The Witten’s paradox


Edward Witten is one of the greatest living physicists and also ranks high with mathematicians. He set the agenda for theoretical physics in several areas of research. He is mostly known for championing string theory and being one of few people that revolutionized the field. One of his major contributions to supersymmetry has been a deep understanding of its breaking. In a pair of famous papers (here and here) he put the foundations to our current understanding on the way supersymmetry can break and introduced the well-known Witten index. If a supersymmetric theory breaks supersymmetry then its Witten index is 0. This index is generally very difficult to compute and only perturbative or lattice computations can come to rescue. An important conclusion from Witten’s paper is that the well-known Wess-Zumino model in four dimensions does not break supersymmetry. Witten could rigorously justify this conclusion at small coupling but, at that time, an approach for strong coupling was missing and here Maldacena conjecture cannot help. Anyhow, he concluded that this should be true also for a strongly coupled Wess-Zumino model. Checks to this model in such a regime are rare. After I submitted a paper on arxiv last year (see here) I become aware of an attempt using Dyson-Schwinger equations that confirmed Witten conclusions for small coupling (see here). I have had an interesting mail exchange with one of the authors and this seems a promising approach, given authors’ truncation of Dyson-Schwinger hierarchy. Other approaches consider the Wess-Zumino model in two dimensions on the lattice. So, this appears a rather unexplored area , given the difficulties to cope with a strongly coupled theory, and Witten’s words appear like nails on a coffin to this theory.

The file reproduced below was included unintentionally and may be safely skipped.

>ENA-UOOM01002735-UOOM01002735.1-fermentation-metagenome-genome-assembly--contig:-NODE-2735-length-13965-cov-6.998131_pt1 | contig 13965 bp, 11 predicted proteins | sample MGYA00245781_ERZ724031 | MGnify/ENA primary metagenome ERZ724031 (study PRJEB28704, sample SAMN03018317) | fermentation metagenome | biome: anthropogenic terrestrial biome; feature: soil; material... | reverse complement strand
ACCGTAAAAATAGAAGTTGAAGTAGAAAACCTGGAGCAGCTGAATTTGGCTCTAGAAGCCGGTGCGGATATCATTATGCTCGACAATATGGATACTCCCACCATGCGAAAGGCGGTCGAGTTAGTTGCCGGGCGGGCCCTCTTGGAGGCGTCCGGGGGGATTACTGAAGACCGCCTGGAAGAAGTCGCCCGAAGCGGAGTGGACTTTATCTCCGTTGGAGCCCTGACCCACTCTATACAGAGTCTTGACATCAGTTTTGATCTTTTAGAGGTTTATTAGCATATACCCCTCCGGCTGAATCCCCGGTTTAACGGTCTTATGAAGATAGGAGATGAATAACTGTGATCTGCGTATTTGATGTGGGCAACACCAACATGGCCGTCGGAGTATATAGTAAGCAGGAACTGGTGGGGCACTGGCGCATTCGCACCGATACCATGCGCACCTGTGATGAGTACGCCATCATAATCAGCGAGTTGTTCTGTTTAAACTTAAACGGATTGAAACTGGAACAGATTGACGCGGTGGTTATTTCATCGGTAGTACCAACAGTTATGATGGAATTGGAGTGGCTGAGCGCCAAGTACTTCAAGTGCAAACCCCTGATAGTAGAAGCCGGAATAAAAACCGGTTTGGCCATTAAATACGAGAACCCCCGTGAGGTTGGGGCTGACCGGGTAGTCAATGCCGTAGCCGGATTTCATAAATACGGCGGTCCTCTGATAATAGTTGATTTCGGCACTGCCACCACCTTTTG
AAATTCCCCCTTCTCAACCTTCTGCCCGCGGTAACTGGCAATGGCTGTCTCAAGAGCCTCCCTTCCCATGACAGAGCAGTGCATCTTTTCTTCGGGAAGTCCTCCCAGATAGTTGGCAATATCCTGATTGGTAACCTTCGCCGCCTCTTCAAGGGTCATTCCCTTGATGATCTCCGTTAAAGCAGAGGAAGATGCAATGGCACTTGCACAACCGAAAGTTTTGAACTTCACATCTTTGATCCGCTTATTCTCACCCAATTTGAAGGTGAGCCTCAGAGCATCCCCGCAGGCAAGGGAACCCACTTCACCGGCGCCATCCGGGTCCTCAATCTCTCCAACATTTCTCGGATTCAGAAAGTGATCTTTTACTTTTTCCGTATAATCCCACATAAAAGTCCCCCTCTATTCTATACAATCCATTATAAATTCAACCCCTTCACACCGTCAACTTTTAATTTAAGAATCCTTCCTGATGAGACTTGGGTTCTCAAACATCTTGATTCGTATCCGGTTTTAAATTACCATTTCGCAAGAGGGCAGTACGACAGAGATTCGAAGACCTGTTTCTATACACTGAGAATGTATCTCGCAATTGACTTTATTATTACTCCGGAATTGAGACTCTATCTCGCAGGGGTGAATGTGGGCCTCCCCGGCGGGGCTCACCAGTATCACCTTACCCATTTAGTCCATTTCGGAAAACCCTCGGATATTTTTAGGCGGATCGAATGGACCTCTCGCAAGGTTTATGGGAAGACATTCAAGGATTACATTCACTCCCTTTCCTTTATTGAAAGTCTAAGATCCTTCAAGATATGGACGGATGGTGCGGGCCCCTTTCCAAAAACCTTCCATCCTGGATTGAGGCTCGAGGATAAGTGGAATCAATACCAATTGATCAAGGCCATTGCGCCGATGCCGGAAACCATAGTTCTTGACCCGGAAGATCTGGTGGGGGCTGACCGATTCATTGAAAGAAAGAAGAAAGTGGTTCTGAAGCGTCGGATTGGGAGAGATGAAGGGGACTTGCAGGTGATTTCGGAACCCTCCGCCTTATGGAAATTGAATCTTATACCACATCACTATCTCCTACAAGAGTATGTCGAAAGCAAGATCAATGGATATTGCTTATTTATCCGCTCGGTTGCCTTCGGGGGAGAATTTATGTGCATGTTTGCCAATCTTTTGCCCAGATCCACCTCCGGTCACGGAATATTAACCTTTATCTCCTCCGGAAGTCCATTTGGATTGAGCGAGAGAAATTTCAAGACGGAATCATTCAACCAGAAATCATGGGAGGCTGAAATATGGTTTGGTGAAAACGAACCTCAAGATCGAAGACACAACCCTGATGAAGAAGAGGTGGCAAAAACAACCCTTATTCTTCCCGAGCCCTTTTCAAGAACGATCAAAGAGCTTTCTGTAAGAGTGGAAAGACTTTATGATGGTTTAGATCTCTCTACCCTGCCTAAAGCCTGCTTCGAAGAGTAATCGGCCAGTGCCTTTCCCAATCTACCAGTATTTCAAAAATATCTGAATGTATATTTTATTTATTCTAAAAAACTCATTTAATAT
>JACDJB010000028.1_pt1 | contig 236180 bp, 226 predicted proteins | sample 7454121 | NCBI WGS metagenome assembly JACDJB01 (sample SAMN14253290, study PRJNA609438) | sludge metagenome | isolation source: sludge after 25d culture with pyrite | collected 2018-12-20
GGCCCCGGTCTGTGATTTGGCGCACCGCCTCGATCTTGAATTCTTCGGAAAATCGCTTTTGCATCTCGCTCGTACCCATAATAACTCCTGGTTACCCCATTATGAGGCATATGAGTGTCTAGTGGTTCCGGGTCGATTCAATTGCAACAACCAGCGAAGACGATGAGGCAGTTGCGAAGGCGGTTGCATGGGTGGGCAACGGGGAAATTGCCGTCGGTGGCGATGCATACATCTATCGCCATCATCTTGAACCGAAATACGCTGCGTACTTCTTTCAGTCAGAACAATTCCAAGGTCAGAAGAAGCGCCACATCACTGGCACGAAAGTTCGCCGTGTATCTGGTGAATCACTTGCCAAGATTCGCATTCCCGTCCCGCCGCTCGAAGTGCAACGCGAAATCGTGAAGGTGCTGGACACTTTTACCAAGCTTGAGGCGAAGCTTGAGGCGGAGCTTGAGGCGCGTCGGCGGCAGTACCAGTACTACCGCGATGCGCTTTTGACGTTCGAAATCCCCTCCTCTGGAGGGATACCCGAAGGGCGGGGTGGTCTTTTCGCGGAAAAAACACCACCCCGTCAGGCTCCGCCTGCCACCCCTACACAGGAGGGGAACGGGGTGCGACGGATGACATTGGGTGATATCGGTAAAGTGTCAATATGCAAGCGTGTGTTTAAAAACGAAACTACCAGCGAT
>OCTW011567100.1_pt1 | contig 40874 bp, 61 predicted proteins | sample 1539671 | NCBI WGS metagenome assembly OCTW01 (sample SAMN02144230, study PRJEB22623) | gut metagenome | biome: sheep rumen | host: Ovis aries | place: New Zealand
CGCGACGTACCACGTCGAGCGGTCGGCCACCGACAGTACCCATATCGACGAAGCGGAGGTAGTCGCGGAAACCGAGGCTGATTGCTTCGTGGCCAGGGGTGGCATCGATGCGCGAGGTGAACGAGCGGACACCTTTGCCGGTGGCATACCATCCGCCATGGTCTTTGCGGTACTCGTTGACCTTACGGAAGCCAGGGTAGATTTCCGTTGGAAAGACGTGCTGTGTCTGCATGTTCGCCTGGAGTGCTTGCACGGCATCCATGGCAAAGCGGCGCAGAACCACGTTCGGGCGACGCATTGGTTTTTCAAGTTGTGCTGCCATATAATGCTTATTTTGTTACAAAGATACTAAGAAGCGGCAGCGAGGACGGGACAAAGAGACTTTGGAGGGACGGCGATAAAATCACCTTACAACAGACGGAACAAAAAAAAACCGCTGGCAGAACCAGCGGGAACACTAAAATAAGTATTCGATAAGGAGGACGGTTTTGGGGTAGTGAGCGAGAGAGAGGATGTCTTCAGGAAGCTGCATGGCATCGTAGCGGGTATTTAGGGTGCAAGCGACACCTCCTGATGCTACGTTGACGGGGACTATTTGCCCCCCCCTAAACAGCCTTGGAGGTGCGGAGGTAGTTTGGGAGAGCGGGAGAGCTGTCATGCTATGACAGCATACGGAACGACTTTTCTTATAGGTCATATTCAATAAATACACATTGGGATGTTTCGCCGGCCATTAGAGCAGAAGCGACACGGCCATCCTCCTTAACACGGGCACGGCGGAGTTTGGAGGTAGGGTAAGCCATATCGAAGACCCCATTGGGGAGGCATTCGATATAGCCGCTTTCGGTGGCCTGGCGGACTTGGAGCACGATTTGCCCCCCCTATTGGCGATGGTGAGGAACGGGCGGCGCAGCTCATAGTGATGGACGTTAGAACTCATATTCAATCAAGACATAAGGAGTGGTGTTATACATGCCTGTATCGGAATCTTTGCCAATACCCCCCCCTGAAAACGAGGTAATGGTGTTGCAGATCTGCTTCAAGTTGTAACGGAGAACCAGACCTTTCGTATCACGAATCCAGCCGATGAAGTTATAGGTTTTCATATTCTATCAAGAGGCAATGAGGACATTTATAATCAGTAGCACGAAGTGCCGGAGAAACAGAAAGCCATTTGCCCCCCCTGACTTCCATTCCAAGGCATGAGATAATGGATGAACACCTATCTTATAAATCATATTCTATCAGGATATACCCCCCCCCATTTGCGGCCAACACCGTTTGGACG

I have worked out a lot of techniques to cope with strongly coupled theories and everywhere there is a perturbation going to infinity in a differential equation of any kind and so, I applied these ideas also to this famous model of supersymmetry. The idea is to prove that “supersymmetry has inside itself the seeds of its breaking“. The real issue at stake here is a correct understanding of the way supersymmetry breaks and recover in this way models that now appear to be defeated by data from LHC simply because the idea of symmetry breaking must be applied differently.

Of course, I do not aim to present a claim against the beautiful results given by Witten decades ago but just open up an interesting scientific question. So, considering that the Wess-Zumino model is just a theory of two scalar fields coupled to a Majorana spinor, its equations can be treated classically and so solved both for a strong and a weak coupling limit. I did this in a paper of mine (see here) and this paper has been accepted in these days in the Journal of Nonlinear Mathematical Physics as a letter. The classical solutions contradict the expectations giving a surviving of the supersymmetry at small coupling (as expected from Witten index for the quantum theory) while this does not happen for a strong coupling (formal limit of the coupling going to infinity). This is  a paradox, the Witten paradox, because classical solutions seem to break supersymmetry while the quantum theory does not.  So, we are left with a deep question: How is supersymmetry recovered by quantum corrections?

Marco Frasca (2012). Chiral Wess-Zumino model and breaking of supersymmetry arXiv arXiv: 1211.1039v1

A. Bashir, & J. Lorenzo Diaz-Cruz (1999). A study of Schwinger-Dyson Equations for Yukawa and Wess-Zumino Models J.Phys.G25:1797-1805,1999 arXiv: hep-ph/9906360v1

Marco Frasca (2012). Classical solutions of a massless Wess-Zumino model arXiv arXiv: 1212.1822v2

Some more news on warp drive


Today, New York Times published an article with an interview to Harold “Sonny” White about NASA studies on warp drive (see here). This revamped the interest about what NASA is funding (with a really small budget being  just $50,000) on this that have to be considered forefront research. For the readers that are not aware about what this research is aimed to, I invite them to read the very good article on Wikipedia about Alcubierre drive. As can be easily imagined, this article gets some new adding  each day and moves the curiosity of a myriad of people around the world. So, the activity of this NASA’s group is under a lot of attention by media and, with a lot of skepticism, by the scientific community. Alcubierre itself, the inventor of this idea, does not believe at all that is doable. The main reasons are well explained here (hat tip to Jennifer Ouellette) and one of these, the most important one maybe, is a lot of missing information as studies on this idea showed more its impossibility than else.

Anyhow,  we hope that Harold White will fill all the details at 2013 Starship Congress that he will attend giving a talk (see here). The schedule is here. He will speak on August 17th.